IBM sees a big opportunity in quantum computing. Now it’s partnering with corporations including Daimler AG, JPMorgan Chase and Samsung to see if there’s money to be made in quantum, too.
Those companies in banking, automobiles and electronics are part of a first batch of partners in what IBM is calling its “Q Network,” a group that will have access to IBM’s quantum systems and share engineering over the next several years. IBM also plans to set up research hubs at higher education institutions and major research labs as part of the network, starting with Oak Ridge National Lab in Tennessee, Oxford University in the United Kingdom, Keio University in Japan and the University of Melbourne in Australia.
Partners in the Q Network now have access through the cloud to IBM’s 20 qubit computers, availability the company announced last month. With IBM already running a successful 50 qubit prototype, partners will access more advanced quantum computers over the course of the relationship.
“We’ve gone through such a long period of incubating the science,” says Dario Gil, vice president of AI and IBM Q at IBM Research. “Now the goal is to bring the world of quantum computing to business.”
IBM’s goal is for its partners to develop applications that demonstrate a business advantage because they run on quantum instead of traditional computers using silicon-based chips. IBM hopes to see such success by 2020, says Gil, though he says IBM is “very honest” about the fact that the technology is still in its early days.
Partners such as JPMorgan Chase, however, may have humbler expectations. They’ll send engineers to IBM’s research lab in Yorktown Heights, New York and share research back with the company on a regular basis, while also conducting experiments remotely over the cloud. Such research keeps the companies close to the pulse of quantum advancements, even if the partners don’t expect to build full-fledged applications on top of quantum computers, a challenge that doesn’t currently neatly map onto the faster but limited technology. “Success for us isn’t a specific product or a specific application, but more a much richer understanding of how to apply quantum in the future,” says Robert Stolte, managing director, J.P. Morgan Corporate and Investment Bank, who says the company is committed to the partnership. “I think of it as exploring together.”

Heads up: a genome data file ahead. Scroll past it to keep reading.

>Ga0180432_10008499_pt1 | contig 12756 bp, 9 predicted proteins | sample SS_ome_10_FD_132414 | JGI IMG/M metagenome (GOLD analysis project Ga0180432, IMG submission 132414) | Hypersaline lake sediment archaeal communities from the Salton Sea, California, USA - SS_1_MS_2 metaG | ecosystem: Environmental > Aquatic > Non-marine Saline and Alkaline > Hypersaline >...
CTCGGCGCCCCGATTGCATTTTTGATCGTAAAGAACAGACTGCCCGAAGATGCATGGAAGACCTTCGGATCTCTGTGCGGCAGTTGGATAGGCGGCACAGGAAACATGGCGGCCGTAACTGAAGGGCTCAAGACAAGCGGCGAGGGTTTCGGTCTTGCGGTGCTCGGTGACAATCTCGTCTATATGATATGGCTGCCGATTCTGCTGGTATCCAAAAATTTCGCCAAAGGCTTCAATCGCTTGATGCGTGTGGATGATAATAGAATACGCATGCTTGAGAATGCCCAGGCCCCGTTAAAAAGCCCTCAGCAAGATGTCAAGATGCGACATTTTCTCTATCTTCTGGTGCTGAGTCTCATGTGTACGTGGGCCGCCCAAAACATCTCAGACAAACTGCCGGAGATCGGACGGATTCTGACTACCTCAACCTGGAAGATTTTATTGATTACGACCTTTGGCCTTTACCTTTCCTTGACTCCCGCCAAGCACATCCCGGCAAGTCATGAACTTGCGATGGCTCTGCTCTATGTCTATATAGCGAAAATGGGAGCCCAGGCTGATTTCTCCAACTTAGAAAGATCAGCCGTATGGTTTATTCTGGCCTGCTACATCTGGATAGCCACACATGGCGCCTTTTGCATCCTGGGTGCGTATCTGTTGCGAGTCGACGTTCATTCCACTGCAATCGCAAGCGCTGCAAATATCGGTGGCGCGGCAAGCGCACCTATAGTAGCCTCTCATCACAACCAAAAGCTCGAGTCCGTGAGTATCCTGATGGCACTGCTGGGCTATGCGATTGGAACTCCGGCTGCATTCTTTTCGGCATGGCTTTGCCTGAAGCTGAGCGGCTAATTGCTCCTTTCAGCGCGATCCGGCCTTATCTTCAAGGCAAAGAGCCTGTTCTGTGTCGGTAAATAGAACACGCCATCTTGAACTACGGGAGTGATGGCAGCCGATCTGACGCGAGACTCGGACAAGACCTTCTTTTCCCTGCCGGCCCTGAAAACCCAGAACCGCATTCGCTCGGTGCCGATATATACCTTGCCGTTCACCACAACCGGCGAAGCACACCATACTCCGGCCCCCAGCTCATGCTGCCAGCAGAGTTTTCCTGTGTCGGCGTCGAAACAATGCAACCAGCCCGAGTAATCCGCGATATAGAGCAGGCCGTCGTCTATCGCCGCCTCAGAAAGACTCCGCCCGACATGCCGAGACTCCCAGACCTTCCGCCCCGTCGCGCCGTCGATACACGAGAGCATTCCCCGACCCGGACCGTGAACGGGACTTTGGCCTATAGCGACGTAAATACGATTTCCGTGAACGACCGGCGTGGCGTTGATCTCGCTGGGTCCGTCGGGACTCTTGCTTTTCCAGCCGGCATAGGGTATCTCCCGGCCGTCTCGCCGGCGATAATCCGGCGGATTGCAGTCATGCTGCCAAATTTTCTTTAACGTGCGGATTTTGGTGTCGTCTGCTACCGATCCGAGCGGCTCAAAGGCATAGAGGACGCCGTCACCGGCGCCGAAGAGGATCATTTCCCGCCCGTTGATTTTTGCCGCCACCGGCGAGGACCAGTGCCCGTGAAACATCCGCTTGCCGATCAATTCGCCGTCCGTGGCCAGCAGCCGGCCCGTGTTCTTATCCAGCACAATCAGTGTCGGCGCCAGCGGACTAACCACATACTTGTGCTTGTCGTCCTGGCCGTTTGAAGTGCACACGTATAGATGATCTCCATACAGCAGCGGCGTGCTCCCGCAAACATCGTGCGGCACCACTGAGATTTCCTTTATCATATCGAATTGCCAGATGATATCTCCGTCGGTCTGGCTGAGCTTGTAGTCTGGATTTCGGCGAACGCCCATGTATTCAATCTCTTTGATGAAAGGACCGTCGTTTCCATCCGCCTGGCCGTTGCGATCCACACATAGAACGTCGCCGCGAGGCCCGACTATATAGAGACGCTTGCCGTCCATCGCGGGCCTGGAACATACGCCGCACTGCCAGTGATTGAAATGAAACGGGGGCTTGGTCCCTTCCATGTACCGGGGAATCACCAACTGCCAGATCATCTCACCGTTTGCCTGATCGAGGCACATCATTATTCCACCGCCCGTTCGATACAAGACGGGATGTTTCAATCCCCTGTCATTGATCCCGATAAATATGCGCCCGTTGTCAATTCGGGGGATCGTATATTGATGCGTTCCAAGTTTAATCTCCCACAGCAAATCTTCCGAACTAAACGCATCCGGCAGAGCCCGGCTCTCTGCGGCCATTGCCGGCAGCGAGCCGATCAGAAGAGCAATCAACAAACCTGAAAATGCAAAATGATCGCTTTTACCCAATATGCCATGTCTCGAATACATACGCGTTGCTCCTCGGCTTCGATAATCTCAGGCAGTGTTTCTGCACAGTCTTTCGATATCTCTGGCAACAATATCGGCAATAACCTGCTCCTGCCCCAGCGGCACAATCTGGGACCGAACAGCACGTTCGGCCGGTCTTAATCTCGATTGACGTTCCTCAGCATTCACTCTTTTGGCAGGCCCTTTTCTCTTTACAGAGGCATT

Eventual applications could perform risk analysis or adjust prices more quickly in finance, make it easier to develop new materials in manufacturing and optimize logistics faster, but to do so, the companies must learn how to run the underlying algorithms of those applications on a quantum computer, among other challenges. Others involved in the program include Barclays, Hitachi Metals, Honda, JSR Corporation and Nagase.
IBM says that its public access to quantum computers online have led to 35 entries in research publications from 1.7 million experiments across 60,000 users.
“Our partners don’t see this as a fad, it’s something that will be in the permanent landscape of computing,” says Gil. “These are the people who are willing to believe in the technology and willing to jump into the pool first.”